Denis Paraskevatos and one of his remarkable ships.
A childhood fascination with an ancient sea battle launched Denis Paraskevatos’ journey to a career as a naval engineer and world-renowned master craftsman of replica ships.
As a schoolboy in Athens, the now 80-year-old learned about the Battle of Salamis – a conflict in 480 BC which saw a fleet of Greek oarsmen heroically defeat a much larger force of invading Persians.
“I was only 12-years old and I could not believe that the Greeks were able to win with only half the ships,” he says. “It became a flame for me to read many histories and philosophers from Ancient Greece.”
But more than 60 years later, the Salamis is not the only battle that consumes Denis as he painstakingly creates his 33rd replica ship at his kitchen bench in Melbourne’s northern suburbs. The grandfather of two is also fighting age-related macular degeneration (AMD).
AMD affects one in seven people over 50 and is the leading cause of legal blindness and severe vision loss in Australia.
It affects central vision, which is needed to see detailed objects clearly and perform everyday tasks such as reading and driving.
A voyage with age-related macular degeneration
In 2002 Denis first noticed the impact of the disease on his vision when once straight lines began to blur and warp.
After losing the vision in his right eye from the disease 17 years ago, he relied heavily on his left eye and a magnifying glass to undertake his intricate craft.
Despite his declining vision, his museum-quality ships attracted acclaim in Australia and internationally. His ships have been displayed in the Parliament of Victoria, Melbourne Town Hall and La Trobe University, and one of his prized Triremes takes permanent pride of place in the Greek Embassy in Canberra. In 2002, he was awarded the Commonwealth Centenary Medal for services to the arts and community.
Every ship takes Denis around 18 months to complete, starting with extensive historical research, mathematical calculations and drawings. He then hand-carves, glues and nails together the thousands of pieces that make up a vessel before threading, knotting and weaving many metres of string rigging around the masts.
He individually creates the ships’ oarsmen, casting molten polyurethane into the moulds he designs, including separate movable arms which he attaches to each character with tiny nails.
His current project, a 9000-piece ancient Penteris with 320 oarsmen over five levels, is his most ambitious yet.
But it would not be possible without the regular injections which are preserving the sight in his left eye, which suffered a vision-threatening bleed as a result of his ‘wet’ AMD.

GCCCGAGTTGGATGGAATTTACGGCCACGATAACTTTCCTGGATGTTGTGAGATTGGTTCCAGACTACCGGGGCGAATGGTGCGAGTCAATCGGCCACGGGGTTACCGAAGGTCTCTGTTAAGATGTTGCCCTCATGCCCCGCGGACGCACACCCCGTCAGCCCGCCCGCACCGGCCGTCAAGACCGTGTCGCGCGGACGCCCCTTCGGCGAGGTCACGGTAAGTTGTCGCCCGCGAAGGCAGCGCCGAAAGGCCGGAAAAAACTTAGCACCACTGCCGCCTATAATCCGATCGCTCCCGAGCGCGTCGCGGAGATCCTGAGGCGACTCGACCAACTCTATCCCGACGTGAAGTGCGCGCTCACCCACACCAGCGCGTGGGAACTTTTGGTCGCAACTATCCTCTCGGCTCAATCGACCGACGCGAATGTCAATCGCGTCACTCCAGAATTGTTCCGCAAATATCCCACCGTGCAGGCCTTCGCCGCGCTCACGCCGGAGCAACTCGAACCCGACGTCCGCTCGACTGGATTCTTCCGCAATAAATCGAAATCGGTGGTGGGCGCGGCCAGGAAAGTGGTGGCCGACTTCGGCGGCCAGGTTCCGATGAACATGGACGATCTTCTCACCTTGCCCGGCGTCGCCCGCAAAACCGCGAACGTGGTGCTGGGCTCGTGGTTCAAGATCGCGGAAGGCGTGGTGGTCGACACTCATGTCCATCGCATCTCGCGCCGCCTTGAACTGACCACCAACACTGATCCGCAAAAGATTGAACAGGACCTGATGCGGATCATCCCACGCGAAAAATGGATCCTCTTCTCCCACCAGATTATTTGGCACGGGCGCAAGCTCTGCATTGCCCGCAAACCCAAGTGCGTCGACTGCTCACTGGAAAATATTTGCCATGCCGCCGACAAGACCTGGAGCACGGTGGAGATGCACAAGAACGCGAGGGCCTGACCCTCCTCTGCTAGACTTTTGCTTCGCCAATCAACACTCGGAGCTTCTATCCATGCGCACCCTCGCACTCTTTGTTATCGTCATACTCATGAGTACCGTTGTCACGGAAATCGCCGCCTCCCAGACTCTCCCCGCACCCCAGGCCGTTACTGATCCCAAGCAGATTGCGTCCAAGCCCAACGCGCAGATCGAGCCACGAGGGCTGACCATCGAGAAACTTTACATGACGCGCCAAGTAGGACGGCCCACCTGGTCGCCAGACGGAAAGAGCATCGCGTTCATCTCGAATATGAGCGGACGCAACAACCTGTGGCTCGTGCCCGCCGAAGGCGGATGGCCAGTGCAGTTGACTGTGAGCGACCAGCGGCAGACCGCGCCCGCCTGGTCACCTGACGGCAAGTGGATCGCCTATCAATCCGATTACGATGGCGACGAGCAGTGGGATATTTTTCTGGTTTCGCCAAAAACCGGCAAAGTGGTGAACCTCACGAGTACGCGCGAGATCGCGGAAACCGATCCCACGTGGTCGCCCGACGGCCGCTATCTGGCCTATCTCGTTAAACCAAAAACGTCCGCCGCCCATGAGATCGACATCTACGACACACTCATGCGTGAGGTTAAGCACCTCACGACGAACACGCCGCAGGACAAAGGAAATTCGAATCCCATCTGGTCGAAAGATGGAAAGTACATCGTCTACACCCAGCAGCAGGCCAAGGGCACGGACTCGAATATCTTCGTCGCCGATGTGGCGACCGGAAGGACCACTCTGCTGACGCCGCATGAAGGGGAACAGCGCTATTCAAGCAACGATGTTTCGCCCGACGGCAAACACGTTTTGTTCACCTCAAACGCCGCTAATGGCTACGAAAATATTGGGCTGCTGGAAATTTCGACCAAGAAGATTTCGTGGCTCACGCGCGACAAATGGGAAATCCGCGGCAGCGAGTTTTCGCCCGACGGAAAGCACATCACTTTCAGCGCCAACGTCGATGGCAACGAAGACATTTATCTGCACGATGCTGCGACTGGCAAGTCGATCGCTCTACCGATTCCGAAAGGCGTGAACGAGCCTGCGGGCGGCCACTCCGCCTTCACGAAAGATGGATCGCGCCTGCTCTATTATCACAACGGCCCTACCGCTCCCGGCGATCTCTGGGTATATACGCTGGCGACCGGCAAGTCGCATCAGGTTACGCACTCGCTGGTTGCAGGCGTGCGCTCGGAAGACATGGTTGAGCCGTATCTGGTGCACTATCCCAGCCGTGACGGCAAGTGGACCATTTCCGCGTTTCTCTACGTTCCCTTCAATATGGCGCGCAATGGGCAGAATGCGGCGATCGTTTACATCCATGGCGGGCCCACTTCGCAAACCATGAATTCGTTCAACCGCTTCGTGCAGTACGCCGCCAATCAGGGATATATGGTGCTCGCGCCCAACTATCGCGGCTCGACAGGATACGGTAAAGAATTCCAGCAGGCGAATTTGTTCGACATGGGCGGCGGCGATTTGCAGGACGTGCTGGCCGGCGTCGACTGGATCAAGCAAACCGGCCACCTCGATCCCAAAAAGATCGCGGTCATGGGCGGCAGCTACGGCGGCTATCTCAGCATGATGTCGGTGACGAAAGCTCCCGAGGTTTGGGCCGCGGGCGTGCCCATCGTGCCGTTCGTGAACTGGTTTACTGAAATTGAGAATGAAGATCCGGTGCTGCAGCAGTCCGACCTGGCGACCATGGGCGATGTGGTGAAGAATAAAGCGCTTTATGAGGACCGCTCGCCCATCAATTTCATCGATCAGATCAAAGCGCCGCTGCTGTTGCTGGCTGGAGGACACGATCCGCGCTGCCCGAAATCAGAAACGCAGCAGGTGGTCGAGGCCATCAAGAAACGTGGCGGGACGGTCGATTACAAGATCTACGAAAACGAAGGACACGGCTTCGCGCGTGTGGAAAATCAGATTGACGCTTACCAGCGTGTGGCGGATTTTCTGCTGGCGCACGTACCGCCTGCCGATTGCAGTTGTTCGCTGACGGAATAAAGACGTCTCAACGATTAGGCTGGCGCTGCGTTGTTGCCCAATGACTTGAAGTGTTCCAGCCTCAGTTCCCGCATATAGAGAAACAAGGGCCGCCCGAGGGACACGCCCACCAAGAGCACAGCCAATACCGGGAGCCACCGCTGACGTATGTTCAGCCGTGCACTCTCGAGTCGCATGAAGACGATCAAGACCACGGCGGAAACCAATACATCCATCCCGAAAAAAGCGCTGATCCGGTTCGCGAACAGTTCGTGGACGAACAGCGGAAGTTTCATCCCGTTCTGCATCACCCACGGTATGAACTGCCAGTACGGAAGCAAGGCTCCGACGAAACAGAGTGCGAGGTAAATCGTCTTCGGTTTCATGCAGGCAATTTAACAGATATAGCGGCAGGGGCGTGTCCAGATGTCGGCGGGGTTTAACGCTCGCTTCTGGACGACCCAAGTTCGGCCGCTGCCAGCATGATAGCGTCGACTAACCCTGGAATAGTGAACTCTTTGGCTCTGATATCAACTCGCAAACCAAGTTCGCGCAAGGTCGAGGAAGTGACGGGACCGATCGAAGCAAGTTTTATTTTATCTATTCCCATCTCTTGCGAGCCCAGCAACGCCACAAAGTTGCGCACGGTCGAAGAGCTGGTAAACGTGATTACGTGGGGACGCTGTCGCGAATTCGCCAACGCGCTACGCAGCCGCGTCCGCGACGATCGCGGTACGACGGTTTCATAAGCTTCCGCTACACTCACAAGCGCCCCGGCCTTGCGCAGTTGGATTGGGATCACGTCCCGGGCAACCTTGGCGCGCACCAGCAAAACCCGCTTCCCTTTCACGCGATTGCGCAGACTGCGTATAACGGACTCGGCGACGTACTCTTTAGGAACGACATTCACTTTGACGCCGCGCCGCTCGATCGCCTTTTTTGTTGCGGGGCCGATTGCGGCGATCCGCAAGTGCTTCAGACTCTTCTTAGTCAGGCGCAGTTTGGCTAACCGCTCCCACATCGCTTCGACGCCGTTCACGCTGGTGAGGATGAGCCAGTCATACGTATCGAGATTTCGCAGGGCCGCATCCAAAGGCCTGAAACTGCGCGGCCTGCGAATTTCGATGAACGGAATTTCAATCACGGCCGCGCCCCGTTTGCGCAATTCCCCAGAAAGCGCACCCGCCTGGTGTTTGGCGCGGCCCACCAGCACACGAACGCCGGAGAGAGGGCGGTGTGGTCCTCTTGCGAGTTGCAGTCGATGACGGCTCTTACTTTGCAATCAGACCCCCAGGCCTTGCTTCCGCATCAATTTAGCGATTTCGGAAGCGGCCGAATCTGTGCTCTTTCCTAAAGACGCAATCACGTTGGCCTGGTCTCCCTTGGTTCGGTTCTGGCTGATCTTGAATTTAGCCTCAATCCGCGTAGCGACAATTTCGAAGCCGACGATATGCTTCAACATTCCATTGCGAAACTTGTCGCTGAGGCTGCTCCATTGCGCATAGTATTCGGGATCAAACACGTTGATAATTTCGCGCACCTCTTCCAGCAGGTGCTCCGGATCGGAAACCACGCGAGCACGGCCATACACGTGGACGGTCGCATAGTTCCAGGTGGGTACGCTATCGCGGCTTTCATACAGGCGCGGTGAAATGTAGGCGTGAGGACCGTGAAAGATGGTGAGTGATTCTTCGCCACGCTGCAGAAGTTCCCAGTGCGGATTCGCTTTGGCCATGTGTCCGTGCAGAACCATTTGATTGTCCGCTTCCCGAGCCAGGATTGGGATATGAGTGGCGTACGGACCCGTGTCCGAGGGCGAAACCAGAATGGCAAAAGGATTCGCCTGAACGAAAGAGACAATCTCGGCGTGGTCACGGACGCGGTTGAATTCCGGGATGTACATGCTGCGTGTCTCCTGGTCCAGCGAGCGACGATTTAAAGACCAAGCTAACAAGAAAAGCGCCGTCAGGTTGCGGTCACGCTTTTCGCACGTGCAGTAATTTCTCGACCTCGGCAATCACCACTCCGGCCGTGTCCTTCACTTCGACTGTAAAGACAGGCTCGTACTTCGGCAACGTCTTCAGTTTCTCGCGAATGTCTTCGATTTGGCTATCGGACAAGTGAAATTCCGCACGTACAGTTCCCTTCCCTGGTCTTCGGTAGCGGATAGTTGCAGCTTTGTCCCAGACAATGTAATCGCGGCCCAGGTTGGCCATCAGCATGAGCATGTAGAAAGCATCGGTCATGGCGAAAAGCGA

Healthy vision and healthy ageing
Professor Robyn Guymer and Denis Paraskevatos
The treatment that is keeping Denis’ sight intact is now routinely used on patients with ‘wet’ AMD – and is the result of many years of clinical research. Professor Robyn Guymer and colleagues at the Centre for Eye Research Australia (CERA) were involved in the initial pivotal trials conducted around the world to prove the first drugs were beneficial.
Professor Guymer says that since these original studies, the treatment protocols have been refined to better individualise treatments. This included an Australian study which she led, to look at potentially being able to give less injections and achieve the same vision outcomes.
Professor Guymer was a special guest at a recent exhibition of Denis’ ships at Macleod College, along with other VIPs including Health Minister Jenny Mikakos and Energy, Environment and Climate Change Minister Lily D’Ambrosio.
In his welcome speech, Denis paid tribute to Professor Guymer’s expertise and care.
Professor Guymer says she was honoured to be invited to the exhibition.
“Denis’ determination to keep building beautiful ships and improving the understanding of Greek history and culture is inspiring,” she says.
“His achievements also highlight the critical role healthy vision plays in helping older people continue the activities they love, stay connected to the community and at home with their families.”
The importance of macular research
Professor Guymer and her team at CERA are continuing research to find better treatments and hopefully one day a cure for AMD.
Their work includes a new major international study which she will lead, examining the genetic and environmental causes of vision loss in people with the highest risk forms of the disease.
Denis says news of research gives him hope that in the future others will not be affected by the disease which has threatened his sight and independence.
“I will never forget what Professor Guymer has done for me,” he says.
“Not having vision curtails your activities and you can’t participate in the community in the way you desire.
“It takes away the colour of life, it prevents you from seeing a face – and a face tells you a lot about a person.”